I'll give you some advice but I suggest that you read, comprehend and use what you think will work for you. Anyone who has completed a 50K or marathon most certainly has what it takes to complete a 50 miler. It's not about ability but rather desire and how much of it that you have. A marathoner obviously has his or her own training methods that have worked. If they worked for the marathon distance there is no reason why it won't work for something twice as long. My suggestion is to try to do one long run per week equal to or more than 20 miles. It would be beneficial to run a 50 K as one of those long runs but not necessary. There is no need to increase your weekly mileage beyond that of the long run. Obviously the more you run the better you will be trained and could potentially run faster but at the same time you need to be cautious. Train your body for what lies ahead but don't break it down into bits and pieces. Running trails would be excellent training for those who are not use to rocks, roots and mud. Again it's not absolutely critical to do so. If you can't or don't have access don't fret because you will be okay.

Do not forget to train your mind as much as your body. Research the course and visualize yourself running on parts with a smile on your face. Visualize yourself crossing the finish line and allow the feeling of satisfaction to consume you. I can assure you this method will be a tremendous help and it will also allow you to gain confidence which in turn will release the burden of worry. Find a goal other than finishing the race that will motivate you. Run for a friend that can't , run for a family member who has had an impact on your life or just plain old run for what's in your heart. Running is not always about crossing the finish line as what we do sometimes influences others to change in a positive way or look at life in a more positive way. To some, running may seem like a sport that has no effect on anyone other than the participant but take a look around as you run and you will realize just how wrong that is. Run with your heart, run for someone else, receive the benefit while at the same time having an impact on someone around you. The energy you generate from that alone should be enough to get you to the finish.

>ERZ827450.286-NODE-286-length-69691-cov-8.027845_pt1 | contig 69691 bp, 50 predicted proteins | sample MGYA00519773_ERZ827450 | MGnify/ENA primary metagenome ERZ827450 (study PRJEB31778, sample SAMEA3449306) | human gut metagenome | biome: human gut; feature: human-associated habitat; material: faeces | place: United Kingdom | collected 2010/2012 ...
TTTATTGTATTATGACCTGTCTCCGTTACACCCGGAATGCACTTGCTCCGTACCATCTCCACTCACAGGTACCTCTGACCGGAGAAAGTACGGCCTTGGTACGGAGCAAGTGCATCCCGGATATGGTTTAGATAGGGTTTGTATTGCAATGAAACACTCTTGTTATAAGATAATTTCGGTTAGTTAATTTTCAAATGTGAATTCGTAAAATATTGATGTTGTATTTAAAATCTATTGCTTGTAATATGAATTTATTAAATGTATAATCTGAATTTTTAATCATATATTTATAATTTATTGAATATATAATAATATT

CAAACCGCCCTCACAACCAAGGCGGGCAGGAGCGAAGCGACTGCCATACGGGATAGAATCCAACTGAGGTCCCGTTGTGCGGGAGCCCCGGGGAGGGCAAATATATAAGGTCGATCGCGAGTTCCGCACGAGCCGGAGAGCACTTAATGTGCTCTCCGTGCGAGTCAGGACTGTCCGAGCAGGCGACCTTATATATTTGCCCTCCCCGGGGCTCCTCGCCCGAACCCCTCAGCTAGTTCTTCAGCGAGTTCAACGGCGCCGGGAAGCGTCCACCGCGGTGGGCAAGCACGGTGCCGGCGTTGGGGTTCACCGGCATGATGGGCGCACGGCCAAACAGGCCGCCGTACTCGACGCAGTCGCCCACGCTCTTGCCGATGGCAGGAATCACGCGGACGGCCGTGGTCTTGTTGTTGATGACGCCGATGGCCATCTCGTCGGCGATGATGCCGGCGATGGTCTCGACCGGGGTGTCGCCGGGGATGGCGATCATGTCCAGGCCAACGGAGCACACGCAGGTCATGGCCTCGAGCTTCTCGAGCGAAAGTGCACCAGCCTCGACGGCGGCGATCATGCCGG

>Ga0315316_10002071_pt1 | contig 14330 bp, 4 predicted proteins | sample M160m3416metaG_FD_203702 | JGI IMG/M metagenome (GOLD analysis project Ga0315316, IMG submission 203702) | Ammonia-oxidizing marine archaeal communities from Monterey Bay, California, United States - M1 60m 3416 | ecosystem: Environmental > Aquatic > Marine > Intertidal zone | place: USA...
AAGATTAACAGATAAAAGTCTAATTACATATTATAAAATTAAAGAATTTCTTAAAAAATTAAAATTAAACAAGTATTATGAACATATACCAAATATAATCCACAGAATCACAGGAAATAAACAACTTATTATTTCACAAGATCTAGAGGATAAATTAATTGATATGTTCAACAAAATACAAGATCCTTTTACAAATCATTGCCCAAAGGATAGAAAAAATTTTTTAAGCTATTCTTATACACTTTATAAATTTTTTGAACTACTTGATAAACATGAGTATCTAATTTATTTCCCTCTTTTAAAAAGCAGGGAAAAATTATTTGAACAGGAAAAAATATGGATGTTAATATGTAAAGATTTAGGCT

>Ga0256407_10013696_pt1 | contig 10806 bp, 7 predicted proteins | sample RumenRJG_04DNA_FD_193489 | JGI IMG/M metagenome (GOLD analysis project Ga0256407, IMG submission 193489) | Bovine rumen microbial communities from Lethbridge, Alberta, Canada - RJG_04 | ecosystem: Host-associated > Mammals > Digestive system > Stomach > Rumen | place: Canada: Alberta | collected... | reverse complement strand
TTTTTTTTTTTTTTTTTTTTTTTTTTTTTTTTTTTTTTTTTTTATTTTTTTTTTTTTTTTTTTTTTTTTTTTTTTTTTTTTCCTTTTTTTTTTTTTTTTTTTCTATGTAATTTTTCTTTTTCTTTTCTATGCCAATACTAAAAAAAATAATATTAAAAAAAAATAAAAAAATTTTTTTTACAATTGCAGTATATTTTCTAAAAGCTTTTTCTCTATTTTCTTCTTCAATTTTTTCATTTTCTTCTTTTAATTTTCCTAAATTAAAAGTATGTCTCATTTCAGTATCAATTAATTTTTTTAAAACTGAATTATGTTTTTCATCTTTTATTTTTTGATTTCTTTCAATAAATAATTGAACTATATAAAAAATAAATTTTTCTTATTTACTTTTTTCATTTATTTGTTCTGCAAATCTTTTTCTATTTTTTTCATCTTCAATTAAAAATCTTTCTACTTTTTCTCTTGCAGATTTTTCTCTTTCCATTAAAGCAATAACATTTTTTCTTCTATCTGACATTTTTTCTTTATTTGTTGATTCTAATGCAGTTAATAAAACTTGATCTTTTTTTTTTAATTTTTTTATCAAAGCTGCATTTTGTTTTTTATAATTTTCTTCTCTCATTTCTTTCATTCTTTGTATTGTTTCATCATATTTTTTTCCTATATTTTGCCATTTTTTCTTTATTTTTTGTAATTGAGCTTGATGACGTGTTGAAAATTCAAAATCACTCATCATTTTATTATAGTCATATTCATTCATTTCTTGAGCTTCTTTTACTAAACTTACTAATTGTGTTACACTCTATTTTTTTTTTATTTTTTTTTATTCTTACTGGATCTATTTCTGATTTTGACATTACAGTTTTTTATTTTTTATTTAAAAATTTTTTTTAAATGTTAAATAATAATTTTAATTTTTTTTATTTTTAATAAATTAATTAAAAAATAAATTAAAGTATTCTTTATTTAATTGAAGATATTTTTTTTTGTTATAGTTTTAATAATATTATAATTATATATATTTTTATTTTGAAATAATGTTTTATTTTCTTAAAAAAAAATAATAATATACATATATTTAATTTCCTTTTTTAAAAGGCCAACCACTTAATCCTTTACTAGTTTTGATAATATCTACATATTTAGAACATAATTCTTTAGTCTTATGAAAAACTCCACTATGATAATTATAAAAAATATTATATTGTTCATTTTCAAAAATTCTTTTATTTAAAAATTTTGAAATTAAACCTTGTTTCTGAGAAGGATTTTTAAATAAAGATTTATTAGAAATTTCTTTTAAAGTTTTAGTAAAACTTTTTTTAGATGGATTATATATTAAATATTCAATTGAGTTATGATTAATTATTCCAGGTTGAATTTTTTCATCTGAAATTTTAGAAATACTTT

At the start of the run never look past the first mile. Intimidation is something you can not allow and looking at the entire distance can break you down little by little. Just run with the knowledge that you will be spending the entire afternoon in the woods with friends. Make it about time rather than miles. Have fun with it!! Pretend and fantasize that you're at a party or a football game tailgating or somewhere else where time is consumed easily while you're having fun. Never worry about what lays ahead!!!

In the later miles it will become more about the mind then the body. Maintain a positive outlook and never allow thoughts of failure to enter your mind. There is plenty of time so the only pressure you will have is the pressure you place upon yourself. Your mind will try many times to trick you into believing you can't continue. You can overcome that by running, walking or crawling forward at any pace. Ultramarathons are by definition a series of ups and downs that if dealt with properly ultimately end in a feeling of euphoria.

Take care of yourself while running. Carry water, eat at the aid stations and wear the proper clothing. Be prepared to take care of yourself and never rely on aid or any other help that may be advertised or offered.

Don't worry, don't be intimidated, be confident in yourself and have fun!!!!

Dave Bursler